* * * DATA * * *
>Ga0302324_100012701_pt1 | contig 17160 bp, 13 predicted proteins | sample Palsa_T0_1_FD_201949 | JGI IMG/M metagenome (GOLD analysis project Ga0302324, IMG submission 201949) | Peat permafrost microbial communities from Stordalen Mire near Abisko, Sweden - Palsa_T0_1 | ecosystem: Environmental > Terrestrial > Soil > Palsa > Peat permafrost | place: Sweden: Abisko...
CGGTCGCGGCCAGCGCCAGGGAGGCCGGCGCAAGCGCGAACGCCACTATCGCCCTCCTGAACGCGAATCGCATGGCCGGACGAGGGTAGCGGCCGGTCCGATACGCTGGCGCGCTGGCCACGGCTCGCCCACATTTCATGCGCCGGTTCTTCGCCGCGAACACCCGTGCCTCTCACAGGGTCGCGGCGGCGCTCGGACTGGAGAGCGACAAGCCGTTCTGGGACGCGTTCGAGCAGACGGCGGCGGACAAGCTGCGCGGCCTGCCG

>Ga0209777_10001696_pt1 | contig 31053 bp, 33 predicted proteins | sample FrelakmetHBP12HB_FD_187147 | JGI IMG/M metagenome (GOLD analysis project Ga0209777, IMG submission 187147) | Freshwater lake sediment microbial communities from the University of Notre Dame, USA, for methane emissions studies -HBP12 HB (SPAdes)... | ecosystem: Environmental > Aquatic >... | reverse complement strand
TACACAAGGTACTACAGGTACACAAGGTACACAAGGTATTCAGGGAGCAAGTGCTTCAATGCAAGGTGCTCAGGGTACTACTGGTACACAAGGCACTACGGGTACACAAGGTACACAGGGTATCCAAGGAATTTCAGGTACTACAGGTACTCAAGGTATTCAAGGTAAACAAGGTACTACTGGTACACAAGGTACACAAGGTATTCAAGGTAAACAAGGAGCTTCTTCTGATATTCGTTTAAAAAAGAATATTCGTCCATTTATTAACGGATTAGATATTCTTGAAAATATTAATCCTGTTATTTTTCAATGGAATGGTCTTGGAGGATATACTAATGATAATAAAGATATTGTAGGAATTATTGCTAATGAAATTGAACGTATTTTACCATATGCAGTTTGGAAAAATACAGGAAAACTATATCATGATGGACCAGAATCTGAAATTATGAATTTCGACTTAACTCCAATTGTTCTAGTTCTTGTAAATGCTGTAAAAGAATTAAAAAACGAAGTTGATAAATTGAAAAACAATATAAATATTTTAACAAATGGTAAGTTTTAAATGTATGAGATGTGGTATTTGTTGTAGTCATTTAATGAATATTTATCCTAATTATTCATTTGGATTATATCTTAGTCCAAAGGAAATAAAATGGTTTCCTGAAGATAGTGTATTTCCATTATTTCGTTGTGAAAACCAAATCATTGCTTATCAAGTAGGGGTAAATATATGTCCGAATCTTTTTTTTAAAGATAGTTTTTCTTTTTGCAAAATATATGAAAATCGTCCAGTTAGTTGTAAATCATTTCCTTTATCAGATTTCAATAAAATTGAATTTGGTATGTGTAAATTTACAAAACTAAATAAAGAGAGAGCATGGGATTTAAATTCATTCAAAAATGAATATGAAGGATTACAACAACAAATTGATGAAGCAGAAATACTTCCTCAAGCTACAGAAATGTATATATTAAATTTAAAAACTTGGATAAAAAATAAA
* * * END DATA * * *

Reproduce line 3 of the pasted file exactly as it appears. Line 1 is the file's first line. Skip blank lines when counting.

>Ga0209777_10001696_pt1 | contig 31053 bp, 33 predicted proteins | sample FrelakmetHBP12HB_FD_187147 | JGI IMG/M metagenome (GOLD analysis project Ga0209777, IMG submission 187147) | Freshwater lake sediment microbial communities from the University of Notre Dame, USA, for methane emissions studies -HBP12 HB (SPAdes)... | ecosystem: Environmental > Aquatic >... | reverse complement strand